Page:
"When I found out what really happened, I realized that if the public knew what was in these records, they would demand change," says Paton, who was prohibited from discussing the documents he reviewed.
"I realized something was terribly wrong when CPS told me: 'You can't even talk about this in an oblique way of saying something's wrong,'" Paton adds. "I started wondering why we have these confidential records in the first place. They exist to protect children. They don't exist to protect the agency or the criminals."
As the stories about CPS continued to make headlines, the agency announced several policy changes. Officials loosened their grip on public records, instituted a new ethics policy that prohibited CPS employees from dating former clients and started looking into custody records before placing children with family members.
"Sure enough, when the records were released, there was change," Paton says. "The results of opening up those records were more of the operational changes that we're looking for."
Paton concluded that if CPS officials knew that the public would be likely to see the records, they would pay more attention to proper procedure.
"They're going to be more accountable," Paton says. "People put forth their best effort when they know they are being watched. Shouldn't we want that when we're dealing with children?"
HB 2454 would require CPS to "promptly" release records when a child dies or nearly dies. Anyone who has been denied records can take the agency to court, where a judge can determine if the release would jeopardize a CPS or criminal investigation.
Paton's bill easily passed the House Government Committee, but stalled before a floor vote earlier this month, when Rep. Linda Lopez of Tucson proposed an amendment that would have limited the information to be released to the name of the child, the name of the abuser and a summary of how the child died or nearly died.
Lopez said she was concerned about releasing additional information, because it could include the names of people who were involved in the case but had nothing to do with the deaths, such as siblings, grandparents or confidential informants. She suggested that could conflict with the federal Child Abuse Prevention and Treatment Act, which could threaten what she estimates to be $118 million in federal funding.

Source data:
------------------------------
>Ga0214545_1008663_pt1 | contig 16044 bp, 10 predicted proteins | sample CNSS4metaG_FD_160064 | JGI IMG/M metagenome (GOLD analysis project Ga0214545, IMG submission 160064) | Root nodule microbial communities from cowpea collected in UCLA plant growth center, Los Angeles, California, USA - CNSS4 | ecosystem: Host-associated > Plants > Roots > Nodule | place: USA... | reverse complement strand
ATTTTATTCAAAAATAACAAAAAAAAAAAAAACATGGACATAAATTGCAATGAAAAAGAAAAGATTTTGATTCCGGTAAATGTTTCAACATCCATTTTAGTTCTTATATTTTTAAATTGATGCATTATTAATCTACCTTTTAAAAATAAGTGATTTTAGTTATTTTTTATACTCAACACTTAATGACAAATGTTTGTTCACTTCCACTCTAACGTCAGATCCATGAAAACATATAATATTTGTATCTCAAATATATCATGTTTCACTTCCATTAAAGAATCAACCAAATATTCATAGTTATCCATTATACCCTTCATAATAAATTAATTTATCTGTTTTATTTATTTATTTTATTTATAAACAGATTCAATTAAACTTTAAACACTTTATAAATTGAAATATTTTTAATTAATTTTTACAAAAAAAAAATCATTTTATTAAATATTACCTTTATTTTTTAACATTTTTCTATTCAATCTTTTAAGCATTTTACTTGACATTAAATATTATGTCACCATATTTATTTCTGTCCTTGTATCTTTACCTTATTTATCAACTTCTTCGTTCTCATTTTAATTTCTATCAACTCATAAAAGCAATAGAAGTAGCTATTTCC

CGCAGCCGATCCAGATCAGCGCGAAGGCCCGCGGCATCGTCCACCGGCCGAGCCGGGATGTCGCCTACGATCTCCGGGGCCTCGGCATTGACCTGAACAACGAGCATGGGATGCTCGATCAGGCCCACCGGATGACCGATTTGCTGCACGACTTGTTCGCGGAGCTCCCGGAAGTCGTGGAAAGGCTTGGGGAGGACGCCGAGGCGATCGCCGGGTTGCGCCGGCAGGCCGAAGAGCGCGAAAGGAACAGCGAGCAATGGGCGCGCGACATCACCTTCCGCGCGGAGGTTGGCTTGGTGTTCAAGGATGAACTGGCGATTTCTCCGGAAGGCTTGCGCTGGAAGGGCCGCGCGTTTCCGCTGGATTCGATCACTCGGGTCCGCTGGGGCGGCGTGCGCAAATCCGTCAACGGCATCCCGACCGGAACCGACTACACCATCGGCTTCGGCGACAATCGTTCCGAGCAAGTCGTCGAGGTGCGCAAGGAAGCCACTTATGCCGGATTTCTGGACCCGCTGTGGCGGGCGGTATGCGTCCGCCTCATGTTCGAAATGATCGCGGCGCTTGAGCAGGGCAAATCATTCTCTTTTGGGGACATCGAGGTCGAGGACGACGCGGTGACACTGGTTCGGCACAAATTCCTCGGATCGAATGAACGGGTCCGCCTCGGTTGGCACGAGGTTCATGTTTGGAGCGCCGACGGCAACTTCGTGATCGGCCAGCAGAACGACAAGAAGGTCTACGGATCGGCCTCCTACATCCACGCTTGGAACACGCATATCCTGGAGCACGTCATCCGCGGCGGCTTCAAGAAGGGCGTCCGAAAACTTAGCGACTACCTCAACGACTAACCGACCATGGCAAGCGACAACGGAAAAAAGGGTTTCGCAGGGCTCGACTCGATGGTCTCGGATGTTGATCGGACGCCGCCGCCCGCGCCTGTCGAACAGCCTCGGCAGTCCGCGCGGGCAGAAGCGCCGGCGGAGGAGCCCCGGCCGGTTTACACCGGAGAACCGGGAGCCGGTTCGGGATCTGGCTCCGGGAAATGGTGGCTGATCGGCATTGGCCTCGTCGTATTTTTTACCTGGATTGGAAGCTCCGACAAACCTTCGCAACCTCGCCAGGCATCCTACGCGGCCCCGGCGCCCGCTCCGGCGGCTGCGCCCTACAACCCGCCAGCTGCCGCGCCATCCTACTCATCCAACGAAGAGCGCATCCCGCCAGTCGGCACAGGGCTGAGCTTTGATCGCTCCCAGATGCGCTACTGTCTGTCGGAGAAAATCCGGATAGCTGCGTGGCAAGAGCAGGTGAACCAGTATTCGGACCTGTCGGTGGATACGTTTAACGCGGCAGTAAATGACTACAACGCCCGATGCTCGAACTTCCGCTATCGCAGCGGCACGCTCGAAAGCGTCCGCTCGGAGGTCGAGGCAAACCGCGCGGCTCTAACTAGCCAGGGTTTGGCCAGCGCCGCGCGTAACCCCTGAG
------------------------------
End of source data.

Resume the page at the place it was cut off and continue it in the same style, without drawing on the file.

"That was the basis for my amendment," says Lopez.
Paton says the restrictions that Lopez proposed would have decreased the public records that would be available after a fatality.
"It didn't just gut the bill," Paton says. "It gutted the public-records law, in my opinion, which goes counter to the whole public-records law in the first place. It restricted information."
Lopez rejects accusations that she pushed her bill to protect CPS.
"I have worked with CPS for many years, both as a foster parent and when I ran the child/family center at La Frontera," says Lopez. "I know that they are not perfect. They are made up of human beings who, by nature, have problems that go along with them."
Lopez's amendment never came up for a vote, because Paton held the bill.
He spent part of last week negotiating changes with Napolitano's staff. Earlier this week, he said the first draft from her office "is too restrictive, but I think there's room to work on it." He hopes the bill will come to a floor vote this week.
Another of Paton's bills, HB 2599, would require CPS workers to tell police when they believe a child is missing and in danger. The names would be flagged in state and national databases, and officers would have the authority to take children into custody if they feared they were at risk of serious harm.
"Between 400 and 700 kids go missing every year (in Arizona), and CPS can't account for them," Paton says. "If we can bring any sort of communication between CPS and law enforcement that would possibly help in finding and checking on the welfare of these kids, I think that's a good thing."
HB 2599 was inspired by one of the most chilling revelations regarding the weeks leading up to Brandon Williams' death.
A week before Williams' death, a Pima County sheriff's deputy was looking for Williams' mom, Diane Marsh, because she had been reported missing. The deputy found her in a motel room where she was living.
After the officer noticed that Brandon had heavy bandages on his legs, and Marsh told the deputy that Brandon had fallen into some cactus, the deputy remained suspicious. She noted in her report that she told Marsh that "I had my own concerns both about her safety and the safety of her child and that I would be forwarding this information to Adult Protective Services and Child Protective Services for them to follow up on."
That report wouldn't be forwarded until March 22--one day after Brandon died.